Kinetic Theory of Gases (OCR A Level Physics)

Revision Note

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Katie M


Katie M



Model of the Kinetic Theory of Gases

  • Gases consist of atoms or molecules randomly moving around at high speeds
  • The kinetic theory of gases models the thermodynamic behaviour of gases by linking:
    • The microscopic properties of particles i.e. mass and speed
    • The macroscopic properties of particles i.e. pressure and volume
  • The theory is based on a set of the following assumptions:
    • Molecules of a gas behave as identical (or all have the same mass)
    • Molecules of gas are hard, perfectly elastic spheres
    • The volume of the molecules is negligible compared to the volume of the container
    • The time of a collision is negligible compared to the time between collisions
    • There are no intermolecular forces between the molecules (except during impact)
    • The molecules move in continuous random motion
    • Newton's laws apply
    • There are a very large number of molecules

  • The number of molecules of gas in a container is very large, therefore the average behaviour (eg. speed) is usually considered

Exam Tip

Make sure to memorise all the assumptions for your exams, as it is a common exam question to be asked to recall them.

Pressure in the Model of Kinetic Theory of Gases

  • A gas is made of a large number of particles
    • Gas particles have mass and move randomly at high speeds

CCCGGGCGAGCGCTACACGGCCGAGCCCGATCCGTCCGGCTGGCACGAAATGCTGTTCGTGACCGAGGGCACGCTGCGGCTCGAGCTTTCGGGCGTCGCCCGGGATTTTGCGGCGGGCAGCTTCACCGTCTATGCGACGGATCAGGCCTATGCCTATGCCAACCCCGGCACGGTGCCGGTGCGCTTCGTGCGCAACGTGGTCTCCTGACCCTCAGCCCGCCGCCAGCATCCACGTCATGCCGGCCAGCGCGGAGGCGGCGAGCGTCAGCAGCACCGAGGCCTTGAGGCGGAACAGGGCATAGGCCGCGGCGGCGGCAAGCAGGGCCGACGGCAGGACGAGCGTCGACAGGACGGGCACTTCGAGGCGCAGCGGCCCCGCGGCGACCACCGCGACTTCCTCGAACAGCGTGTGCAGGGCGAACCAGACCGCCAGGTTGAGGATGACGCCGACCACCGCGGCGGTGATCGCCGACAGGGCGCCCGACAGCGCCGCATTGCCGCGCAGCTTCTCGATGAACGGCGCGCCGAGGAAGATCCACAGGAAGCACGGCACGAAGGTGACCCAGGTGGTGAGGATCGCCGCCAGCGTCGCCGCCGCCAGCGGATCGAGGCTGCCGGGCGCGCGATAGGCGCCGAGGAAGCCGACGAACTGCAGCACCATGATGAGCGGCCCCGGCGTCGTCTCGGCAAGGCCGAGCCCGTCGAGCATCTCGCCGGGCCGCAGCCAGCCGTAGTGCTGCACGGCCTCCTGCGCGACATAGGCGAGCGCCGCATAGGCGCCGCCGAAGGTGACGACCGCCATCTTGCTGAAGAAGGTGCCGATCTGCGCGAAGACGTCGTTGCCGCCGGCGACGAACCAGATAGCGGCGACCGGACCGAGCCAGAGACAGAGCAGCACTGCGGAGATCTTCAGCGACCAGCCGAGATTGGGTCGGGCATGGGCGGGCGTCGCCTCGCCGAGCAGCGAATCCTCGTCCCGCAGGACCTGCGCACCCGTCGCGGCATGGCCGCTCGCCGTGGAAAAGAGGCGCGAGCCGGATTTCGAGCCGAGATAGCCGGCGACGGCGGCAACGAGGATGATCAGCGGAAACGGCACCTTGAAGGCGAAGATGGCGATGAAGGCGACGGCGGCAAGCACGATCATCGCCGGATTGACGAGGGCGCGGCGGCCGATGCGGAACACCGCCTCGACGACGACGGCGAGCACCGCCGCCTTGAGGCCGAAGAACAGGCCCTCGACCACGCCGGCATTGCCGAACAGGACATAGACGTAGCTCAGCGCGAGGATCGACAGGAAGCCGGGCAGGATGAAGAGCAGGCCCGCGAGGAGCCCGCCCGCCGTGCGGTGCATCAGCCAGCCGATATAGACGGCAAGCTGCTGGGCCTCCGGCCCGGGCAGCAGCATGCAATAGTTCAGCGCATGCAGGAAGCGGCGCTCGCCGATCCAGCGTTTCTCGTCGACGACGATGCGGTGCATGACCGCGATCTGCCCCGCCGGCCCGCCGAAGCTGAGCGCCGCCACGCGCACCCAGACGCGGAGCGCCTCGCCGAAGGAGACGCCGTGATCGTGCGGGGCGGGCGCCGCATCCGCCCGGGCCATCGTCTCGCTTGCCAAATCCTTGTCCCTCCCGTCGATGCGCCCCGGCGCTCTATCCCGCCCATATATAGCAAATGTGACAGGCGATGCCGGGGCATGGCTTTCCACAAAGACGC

• Pressure in a gas is due to the collisions of the gas particles with the walls of the container that holds the gas
  • When a gas particle hits a wall of the container, it undergoes a change in momentum due to the force exerted by the wall on the particle (as stated by Newton's Second Law)
    • Final momentum = –mv
    • Initial momentum = mv


  • Therefore, the change in momentum Δp can be written as:

Δp = final momentum – initial momentum

Δp = –mvmv = –2mv

bold minus bold italic F bold equals fraction numerator bold increment bold p over denominator bold increment bold t end fraction bold equals bold minus fraction numerator bold 2 bold m bold v over denominator bold increment bold t end fraction

  • According to Newton's Third Law, there is an equal and opposite force exerted by the particle on the wall (i.e. Ffraction numerator 2 m v over denominator straight capital delta t end fraction)

Gas Pressure, downloadable IB Physics revision notes

A particle hitting a wall of the container in which the gas is held experiences a force from the wall and a change in momentum. The particle exerts an equal and opposite force on the wall

  • Since there is a large number of particles, their collisions with the walls of the container give rise to gas pressure, which is calculated as follows:

space p equals F over A

  • Where:
    • p = pressure in pascals (Pa)
    • F = force in newtons (N)
    • A = area in metres squared (m2)

Exam Tip

Momentum is a Mechanics topic that should have been covered in a previous unit. The above derivation of change in momentum and resultant force should have already been studied - if you're not comfortable with it then make sure you go back to revise this!

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Katie M

Author: Katie M

Katie has always been passionate about the sciences, and completed a degree in Astrophysics at Sheffield University. She decided that she wanted to inspire other young people, so moved to Bristol to complete a PGCE in Secondary Science. She particularly loves creating fun and absorbing materials to help students achieve their exam potential.

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